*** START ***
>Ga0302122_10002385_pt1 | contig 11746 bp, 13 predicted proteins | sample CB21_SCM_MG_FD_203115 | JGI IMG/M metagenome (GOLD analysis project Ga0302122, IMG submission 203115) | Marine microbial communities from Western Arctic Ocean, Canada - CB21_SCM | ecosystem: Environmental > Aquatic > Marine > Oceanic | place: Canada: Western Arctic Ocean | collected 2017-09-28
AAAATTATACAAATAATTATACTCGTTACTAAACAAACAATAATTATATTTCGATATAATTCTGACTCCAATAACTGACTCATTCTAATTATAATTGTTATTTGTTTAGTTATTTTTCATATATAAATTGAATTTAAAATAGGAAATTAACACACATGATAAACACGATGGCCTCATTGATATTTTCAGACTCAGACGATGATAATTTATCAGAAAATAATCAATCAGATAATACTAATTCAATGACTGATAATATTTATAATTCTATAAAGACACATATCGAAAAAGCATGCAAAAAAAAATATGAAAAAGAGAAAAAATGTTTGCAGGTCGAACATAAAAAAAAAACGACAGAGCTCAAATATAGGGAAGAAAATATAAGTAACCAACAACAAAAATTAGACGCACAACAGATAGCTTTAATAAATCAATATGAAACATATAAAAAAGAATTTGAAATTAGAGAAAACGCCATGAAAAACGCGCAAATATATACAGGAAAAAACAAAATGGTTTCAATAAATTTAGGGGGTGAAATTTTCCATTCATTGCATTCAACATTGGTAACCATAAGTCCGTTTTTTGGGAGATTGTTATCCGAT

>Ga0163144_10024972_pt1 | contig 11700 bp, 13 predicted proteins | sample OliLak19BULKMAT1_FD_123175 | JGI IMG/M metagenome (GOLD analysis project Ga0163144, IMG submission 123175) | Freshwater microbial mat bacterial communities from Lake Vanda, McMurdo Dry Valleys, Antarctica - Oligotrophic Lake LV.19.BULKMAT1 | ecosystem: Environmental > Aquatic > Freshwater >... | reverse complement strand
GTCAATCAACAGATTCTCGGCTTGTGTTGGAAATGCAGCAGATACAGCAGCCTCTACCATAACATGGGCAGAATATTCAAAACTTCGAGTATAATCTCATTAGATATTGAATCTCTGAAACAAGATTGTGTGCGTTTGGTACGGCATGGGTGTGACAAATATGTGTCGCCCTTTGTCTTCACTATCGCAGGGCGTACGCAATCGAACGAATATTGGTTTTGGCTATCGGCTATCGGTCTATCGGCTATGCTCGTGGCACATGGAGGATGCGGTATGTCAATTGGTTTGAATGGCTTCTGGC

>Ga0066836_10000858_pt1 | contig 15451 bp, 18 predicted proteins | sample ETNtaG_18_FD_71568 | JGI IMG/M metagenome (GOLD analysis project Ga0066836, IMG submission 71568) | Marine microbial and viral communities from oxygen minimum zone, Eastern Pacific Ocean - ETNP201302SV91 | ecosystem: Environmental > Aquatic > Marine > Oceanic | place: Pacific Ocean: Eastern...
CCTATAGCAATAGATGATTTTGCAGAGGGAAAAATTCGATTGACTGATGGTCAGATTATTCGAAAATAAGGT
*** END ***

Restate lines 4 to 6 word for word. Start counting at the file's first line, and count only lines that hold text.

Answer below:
GTCAATCAACAGATTCTCGGCTTGTGTTGGAAATGCAGCAGATACAGCAGCCTCTACCATAACATGGGCAGAATATTCAAAACTTCGAGTATAATCTCATTAGATATTGAATCTCTGAAACAAGATTGTGTGCGTTTGGTACGGCATGGGTGTGACAAATATGTGTCGCCCTTTGTCTTCACTATCGCAGGGCGTACGCAATCGAACGAATATTGGTTTTGGCTATCGGCTATCGGTCTATCGGCTATGCTCGTGGCACATGGAGGATGCGGTATGTCAATTGGTTTGAATGGCTTCTGGC

>Ga0066836_10000858_pt1 | contig 15451 bp, 18 predicted proteins | sample ETNtaG_18_FD_71568 | JGI IMG/M metagenome (GOLD analysis project Ga0066836, IMG submission 71568) | Marine microbial and viral communities from oxygen minimum zone, Eastern Pacific Ocean - ETNP201302SV91 | ecosystem: Environmental > Aquatic > Marine > Oceanic | place: Pacific Ocean: Eastern...
CCTATAGCAATAGATGATTTTGCAGAGGGAAAAATTCGATTGACTGATGGTCAGATTATTCGAAAATAAGGT